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Circuit Court Confirms Multiple Ways To Establish Same-Sex Harassment

Chazz Roberts worked for Glenn Industrial as a diver’s assistant. The company handbook included a “no harassment” policy requiring all complaints be made to CEO Richard Glenn. Robert alleged his supervisor, Andrew Rhyner, harassed him based on his sex. Rhyner allegedly called him “gay” and made sexually offensive and derogatory comments to him, including calling him a “f***ing retard” and asking “how many d**** [he] would s*** for money.” Rhyner allegedly physically assaulted Roberts on two occasions, slapping him both times. In one of those instances, Rhyner purportedly put him in a chokehold. Roberts complained multiple times to supervisors but not to Glenn. He also complained to Glenn’s wife, the human resources manager. The company did not take action in response, and Roberts continued to be harassed. After some other workplace issues, Glenn terminated Roberts.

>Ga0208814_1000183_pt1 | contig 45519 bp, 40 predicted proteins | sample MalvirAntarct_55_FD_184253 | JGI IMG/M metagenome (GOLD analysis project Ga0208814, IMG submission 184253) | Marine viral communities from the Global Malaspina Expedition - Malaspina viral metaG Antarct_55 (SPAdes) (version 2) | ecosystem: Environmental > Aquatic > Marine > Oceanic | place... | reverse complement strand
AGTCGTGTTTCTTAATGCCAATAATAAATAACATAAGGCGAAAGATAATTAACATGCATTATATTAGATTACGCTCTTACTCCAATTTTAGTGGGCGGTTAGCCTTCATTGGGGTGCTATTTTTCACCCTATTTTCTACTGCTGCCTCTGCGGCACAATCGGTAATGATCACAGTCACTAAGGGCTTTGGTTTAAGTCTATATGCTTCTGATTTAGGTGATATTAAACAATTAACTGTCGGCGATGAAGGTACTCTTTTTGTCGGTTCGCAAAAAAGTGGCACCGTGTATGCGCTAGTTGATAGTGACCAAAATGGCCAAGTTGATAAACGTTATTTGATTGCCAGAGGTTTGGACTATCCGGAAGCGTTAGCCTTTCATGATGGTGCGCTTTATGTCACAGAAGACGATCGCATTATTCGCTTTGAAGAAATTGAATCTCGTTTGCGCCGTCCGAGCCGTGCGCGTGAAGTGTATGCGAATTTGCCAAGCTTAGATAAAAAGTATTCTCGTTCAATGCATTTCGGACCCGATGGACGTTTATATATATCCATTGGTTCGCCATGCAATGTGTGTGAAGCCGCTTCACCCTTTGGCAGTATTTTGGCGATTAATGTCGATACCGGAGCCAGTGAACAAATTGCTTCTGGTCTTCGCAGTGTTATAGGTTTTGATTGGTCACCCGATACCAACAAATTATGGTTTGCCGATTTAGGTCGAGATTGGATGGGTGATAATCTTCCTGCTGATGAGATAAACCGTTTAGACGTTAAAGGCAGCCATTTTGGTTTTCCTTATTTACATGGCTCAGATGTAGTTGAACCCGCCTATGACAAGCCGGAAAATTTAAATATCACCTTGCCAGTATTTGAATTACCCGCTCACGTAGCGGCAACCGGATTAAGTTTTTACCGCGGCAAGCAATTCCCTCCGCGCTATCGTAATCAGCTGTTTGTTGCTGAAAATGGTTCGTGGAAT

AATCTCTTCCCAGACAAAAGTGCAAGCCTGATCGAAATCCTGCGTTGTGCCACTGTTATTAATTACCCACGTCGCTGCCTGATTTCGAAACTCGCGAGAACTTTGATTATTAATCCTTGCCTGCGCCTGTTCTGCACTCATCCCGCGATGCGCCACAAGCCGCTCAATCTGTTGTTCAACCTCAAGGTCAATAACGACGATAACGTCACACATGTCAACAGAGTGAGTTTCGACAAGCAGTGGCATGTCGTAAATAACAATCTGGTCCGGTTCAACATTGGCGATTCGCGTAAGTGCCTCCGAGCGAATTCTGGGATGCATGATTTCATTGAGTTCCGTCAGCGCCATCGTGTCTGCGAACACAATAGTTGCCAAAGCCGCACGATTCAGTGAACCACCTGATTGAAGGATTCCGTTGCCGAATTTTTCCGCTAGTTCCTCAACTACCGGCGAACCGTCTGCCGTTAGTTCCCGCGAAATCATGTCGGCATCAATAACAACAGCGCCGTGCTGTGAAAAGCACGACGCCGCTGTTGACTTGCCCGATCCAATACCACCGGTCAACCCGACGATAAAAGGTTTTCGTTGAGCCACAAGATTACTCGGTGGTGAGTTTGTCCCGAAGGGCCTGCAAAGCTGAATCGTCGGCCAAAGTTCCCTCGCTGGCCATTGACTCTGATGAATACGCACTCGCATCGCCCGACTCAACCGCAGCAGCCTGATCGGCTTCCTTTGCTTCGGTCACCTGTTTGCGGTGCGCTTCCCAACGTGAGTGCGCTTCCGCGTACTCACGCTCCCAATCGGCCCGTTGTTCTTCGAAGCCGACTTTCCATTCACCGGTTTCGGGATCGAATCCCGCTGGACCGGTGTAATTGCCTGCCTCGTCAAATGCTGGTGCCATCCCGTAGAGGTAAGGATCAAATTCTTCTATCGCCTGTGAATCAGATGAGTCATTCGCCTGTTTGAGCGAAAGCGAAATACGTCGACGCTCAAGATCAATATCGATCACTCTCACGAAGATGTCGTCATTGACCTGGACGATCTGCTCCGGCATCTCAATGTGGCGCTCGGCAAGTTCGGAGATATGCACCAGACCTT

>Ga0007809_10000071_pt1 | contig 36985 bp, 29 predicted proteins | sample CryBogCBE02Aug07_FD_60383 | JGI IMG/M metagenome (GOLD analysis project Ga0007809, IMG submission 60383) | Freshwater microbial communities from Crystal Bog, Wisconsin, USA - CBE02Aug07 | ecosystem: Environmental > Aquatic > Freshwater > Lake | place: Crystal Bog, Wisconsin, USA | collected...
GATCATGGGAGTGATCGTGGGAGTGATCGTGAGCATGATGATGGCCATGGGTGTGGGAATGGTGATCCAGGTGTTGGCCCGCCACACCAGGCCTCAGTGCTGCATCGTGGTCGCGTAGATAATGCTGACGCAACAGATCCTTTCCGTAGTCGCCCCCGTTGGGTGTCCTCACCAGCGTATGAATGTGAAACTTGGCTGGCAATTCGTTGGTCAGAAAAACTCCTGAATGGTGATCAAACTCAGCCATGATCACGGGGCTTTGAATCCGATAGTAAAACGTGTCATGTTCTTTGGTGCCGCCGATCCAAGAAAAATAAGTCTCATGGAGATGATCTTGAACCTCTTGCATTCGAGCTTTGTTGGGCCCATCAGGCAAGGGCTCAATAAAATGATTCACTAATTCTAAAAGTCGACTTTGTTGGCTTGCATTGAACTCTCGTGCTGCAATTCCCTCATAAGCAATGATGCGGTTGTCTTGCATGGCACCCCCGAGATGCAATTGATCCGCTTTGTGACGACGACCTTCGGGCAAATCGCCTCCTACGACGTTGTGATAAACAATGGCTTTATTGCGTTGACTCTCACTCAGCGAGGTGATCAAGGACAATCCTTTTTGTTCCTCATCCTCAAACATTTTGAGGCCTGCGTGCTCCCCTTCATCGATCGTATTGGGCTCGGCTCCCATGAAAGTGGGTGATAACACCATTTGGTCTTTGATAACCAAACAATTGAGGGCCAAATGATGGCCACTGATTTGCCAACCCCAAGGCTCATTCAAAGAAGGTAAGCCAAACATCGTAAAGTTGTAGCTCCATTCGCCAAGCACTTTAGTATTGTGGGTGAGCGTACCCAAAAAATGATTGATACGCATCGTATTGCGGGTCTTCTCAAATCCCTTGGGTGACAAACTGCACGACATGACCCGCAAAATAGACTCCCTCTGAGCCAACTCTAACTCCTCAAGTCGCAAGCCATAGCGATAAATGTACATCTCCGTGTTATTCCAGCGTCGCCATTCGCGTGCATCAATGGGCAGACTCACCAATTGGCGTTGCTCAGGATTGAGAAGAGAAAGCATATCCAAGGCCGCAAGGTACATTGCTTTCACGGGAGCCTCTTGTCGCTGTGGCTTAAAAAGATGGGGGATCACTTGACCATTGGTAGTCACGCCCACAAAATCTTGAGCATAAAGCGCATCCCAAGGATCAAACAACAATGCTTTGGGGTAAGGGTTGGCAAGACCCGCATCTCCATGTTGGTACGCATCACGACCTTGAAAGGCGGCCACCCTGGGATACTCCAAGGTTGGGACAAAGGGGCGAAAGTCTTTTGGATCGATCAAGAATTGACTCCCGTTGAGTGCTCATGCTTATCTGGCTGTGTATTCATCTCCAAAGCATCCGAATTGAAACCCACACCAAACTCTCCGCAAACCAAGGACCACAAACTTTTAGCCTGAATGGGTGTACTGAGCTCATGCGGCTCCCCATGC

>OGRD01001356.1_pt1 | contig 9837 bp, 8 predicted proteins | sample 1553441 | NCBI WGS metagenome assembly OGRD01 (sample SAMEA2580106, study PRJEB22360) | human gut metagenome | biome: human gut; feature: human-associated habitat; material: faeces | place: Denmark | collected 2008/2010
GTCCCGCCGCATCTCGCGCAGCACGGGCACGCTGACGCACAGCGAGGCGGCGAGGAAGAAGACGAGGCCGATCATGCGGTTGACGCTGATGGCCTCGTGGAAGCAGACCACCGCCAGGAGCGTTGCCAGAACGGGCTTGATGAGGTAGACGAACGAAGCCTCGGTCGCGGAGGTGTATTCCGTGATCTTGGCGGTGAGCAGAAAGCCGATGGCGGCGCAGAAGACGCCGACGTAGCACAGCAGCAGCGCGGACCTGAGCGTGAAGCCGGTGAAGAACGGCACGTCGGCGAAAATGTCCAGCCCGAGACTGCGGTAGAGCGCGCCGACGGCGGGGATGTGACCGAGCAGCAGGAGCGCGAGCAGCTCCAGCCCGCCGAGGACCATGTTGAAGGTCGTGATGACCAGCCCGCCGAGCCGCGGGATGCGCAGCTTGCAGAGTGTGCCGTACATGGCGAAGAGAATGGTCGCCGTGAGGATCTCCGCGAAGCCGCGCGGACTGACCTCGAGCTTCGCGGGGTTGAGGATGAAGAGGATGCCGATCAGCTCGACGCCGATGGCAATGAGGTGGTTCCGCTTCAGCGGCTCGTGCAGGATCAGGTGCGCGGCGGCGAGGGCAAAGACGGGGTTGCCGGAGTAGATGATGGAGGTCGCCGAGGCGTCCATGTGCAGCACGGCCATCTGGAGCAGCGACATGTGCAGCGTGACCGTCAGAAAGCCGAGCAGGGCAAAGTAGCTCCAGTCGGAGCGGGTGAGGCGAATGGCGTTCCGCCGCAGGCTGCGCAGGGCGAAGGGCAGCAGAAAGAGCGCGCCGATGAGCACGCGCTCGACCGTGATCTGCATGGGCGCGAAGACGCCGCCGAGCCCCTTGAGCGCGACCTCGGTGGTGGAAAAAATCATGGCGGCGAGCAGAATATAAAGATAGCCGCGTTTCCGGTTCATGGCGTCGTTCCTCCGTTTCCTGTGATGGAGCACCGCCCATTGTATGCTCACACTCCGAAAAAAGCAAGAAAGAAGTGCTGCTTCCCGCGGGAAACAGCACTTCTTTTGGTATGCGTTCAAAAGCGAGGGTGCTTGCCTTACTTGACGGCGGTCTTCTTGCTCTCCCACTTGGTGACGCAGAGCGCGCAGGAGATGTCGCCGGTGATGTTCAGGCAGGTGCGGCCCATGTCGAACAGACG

The Fourth Circuit Court of Appeals reviewed the dismissal of Robert’s sex discrimination claim on appeal. In Oncale v. Sundowner Offshore Services, Inc., the Supreme Court issued its primary decision defining the parameters of same-sex harassment. In that decision, the Court identified three evidentiary routes to prove same-sex harassment: “a) there is credible evidence the harasser is homosexual and the harassing conduct involves “explicit or implicit proposals of sexual activity”; b) when “sex-specific and derogatory terms” of the harassment indicate “general hostility to the presence of the [victim’s sex] in the workplace”; and c) when the comparative evidence shows the harassers treated members of one sex worse than the other in a mixed-sex workplace.” The Fourth Circuit court found the Supreme Court did not intend for these three examples to be the exclusive means to establish same-sex harassment. In fact, the employee’s situation in Oncale did not fall within any of those three examples. Thus, the Fourth Circuit held additional forms of proof may be used to demonstrate same-sex harassment, including proof of discrimination based on an employee’s failure to conform to sex stereotypes. This ruling aligns with decisions made by the majority of other circuit courts.